PUBLISHED: 14:31 GMT, 14 July 2014 | UPDATED: 22:28 GMT, 14 July 2014
The surprise decision by Airbus's largest customer to cancel all 70 A350s on order comes months before the long-haul jet is due to enter service and removes 9 percent of the order backlog for a plane which took eight years and $15 billion to develop.
Airbus said it was not worried about replacing the lost orders, with its top salesman saying some airlines had immediately expressed interest in buying some of the Emirates aircraft, the first of which was due to be delivered in 2019.
But shares fell as analysts told investors the move raised questions over aircraft demand, whether for the A350 itself or implying a more general wobble of confidence that could also hurt Airbus's main rival, the U.S. planemaker Boeing.
Shares in Airbus closed down 3.1 percent at 52.21 euros and Rolls-Royce, the sole engine supplier for the A350, fell 5.5 percent to 10.17 pounds.
Airbus acknowledged it was disappointed with losing the A350's joint second-largest customer, but said it did not see any financial impact and that flight tests were on track.
"It is not good news commercially but not bad news financially," Airbus sales chief John Leahy told reporters, adding the rival Boeing 787 had suffered more cancellations.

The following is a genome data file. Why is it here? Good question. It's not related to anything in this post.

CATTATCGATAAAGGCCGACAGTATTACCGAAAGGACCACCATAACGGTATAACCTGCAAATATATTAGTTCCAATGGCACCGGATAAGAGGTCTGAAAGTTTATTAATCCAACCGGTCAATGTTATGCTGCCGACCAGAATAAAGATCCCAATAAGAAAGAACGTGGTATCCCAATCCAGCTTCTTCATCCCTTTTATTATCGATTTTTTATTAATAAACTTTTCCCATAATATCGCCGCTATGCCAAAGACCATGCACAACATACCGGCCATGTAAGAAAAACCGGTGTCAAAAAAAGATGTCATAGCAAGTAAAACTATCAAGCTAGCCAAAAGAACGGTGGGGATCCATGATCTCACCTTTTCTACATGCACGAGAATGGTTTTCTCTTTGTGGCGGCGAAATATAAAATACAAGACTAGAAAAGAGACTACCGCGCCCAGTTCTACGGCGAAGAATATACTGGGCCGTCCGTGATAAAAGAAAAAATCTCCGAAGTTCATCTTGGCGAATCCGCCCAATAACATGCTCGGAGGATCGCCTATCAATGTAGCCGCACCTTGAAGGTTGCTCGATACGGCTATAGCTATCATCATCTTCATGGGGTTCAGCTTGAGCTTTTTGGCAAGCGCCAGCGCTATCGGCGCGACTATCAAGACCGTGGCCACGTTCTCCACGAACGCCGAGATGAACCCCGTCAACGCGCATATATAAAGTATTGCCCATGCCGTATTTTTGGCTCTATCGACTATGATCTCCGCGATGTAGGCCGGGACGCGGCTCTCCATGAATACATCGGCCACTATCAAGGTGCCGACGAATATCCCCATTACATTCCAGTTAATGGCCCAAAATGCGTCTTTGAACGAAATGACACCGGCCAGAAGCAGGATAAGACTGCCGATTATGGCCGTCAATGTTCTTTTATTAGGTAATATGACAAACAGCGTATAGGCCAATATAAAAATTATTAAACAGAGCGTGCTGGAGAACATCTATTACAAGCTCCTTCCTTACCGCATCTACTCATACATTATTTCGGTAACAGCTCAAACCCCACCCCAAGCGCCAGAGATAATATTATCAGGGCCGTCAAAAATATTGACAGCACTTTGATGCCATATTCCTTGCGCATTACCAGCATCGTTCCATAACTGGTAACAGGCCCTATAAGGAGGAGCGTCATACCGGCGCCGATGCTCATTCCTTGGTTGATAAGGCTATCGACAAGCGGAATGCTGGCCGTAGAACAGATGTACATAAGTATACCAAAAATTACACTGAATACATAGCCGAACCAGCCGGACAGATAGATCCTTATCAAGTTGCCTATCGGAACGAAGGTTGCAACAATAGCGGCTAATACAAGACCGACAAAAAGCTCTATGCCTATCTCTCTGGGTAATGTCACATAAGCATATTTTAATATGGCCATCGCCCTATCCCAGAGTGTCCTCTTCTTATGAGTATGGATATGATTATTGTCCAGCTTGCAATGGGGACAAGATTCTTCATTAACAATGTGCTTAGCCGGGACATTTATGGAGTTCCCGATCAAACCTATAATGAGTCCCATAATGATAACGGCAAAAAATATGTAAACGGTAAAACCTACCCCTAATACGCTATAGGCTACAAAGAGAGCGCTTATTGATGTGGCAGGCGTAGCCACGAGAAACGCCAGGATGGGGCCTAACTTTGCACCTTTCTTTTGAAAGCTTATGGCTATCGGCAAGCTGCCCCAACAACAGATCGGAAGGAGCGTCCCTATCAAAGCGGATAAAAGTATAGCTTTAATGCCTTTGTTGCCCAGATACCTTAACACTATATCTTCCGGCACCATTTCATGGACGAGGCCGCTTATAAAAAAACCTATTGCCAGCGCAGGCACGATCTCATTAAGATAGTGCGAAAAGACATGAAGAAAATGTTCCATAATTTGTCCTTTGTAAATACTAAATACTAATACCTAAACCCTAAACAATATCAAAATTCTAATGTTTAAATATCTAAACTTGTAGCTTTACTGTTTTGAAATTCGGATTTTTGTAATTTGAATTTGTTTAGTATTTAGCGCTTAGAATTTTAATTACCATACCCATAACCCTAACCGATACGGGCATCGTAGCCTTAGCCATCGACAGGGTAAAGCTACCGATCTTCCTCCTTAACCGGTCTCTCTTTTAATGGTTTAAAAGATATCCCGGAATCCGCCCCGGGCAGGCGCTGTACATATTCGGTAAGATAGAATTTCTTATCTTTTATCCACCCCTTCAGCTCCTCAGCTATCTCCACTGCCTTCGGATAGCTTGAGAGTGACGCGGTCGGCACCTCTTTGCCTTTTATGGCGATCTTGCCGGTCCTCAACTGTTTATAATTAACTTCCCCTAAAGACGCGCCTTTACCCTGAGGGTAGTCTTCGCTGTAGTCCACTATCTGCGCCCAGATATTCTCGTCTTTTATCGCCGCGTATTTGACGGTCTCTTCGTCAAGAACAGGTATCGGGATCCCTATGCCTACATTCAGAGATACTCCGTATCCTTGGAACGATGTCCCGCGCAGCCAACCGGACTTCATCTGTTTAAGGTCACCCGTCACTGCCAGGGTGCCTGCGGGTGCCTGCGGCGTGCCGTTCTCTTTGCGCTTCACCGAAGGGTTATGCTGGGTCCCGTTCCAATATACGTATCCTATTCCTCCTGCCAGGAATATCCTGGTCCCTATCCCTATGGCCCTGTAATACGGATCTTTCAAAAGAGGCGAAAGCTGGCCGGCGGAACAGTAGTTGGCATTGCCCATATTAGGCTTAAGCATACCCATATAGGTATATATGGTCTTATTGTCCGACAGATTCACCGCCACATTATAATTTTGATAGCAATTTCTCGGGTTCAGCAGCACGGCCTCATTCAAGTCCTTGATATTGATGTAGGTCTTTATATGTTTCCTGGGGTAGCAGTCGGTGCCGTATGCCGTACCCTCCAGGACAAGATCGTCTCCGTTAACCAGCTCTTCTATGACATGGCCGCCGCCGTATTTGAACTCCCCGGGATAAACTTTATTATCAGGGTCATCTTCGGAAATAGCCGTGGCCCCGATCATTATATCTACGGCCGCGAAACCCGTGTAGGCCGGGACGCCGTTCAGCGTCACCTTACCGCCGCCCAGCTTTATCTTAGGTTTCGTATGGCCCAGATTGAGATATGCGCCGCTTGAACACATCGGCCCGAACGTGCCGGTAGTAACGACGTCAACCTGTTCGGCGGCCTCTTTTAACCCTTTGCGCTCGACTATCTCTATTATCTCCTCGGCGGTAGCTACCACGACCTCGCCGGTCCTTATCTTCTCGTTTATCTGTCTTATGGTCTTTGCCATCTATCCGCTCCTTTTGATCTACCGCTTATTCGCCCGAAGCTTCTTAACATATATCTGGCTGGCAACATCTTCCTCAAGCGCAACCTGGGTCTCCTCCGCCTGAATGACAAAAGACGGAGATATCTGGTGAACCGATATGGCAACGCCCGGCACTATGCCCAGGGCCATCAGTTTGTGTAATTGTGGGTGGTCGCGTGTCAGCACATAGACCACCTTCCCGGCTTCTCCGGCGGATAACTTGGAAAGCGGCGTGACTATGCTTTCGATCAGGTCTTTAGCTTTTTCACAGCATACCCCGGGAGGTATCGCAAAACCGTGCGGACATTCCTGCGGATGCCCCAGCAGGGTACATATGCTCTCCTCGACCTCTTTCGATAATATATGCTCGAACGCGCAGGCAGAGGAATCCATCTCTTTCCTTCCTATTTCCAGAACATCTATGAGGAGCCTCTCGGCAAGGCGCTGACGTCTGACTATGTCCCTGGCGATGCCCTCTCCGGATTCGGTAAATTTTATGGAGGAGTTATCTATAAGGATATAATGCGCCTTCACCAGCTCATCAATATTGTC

"There is certainly going to be no hole in production," Leahy said.
The A350 is Europe's first jetliner built mainly from advanced new materials and was designed to compete with two types of aircraft from Boeing - the lightweight mid-sized 787 Dreamliner and the larger but older 777 mini-jumbo.
Emirates was among the first buyers for the A350 when it placed the order for 50 A350-900s and 20 A350-1000s in 2007.
The deal was worth around $16 billion according to 2007 list prices, and would be worth close to $22 billion if placed now, although launch customers typically negotiate large discounts.
Airbus said it was not worried about replacing the lost order...
Airbus suffered an unexpected reversal for its newest aircraft on Wednesday when Dubai's Emirates scrapped a $16 billion order for the A350, hitting shares in the European planemaker and engine firm Rolls-Royce.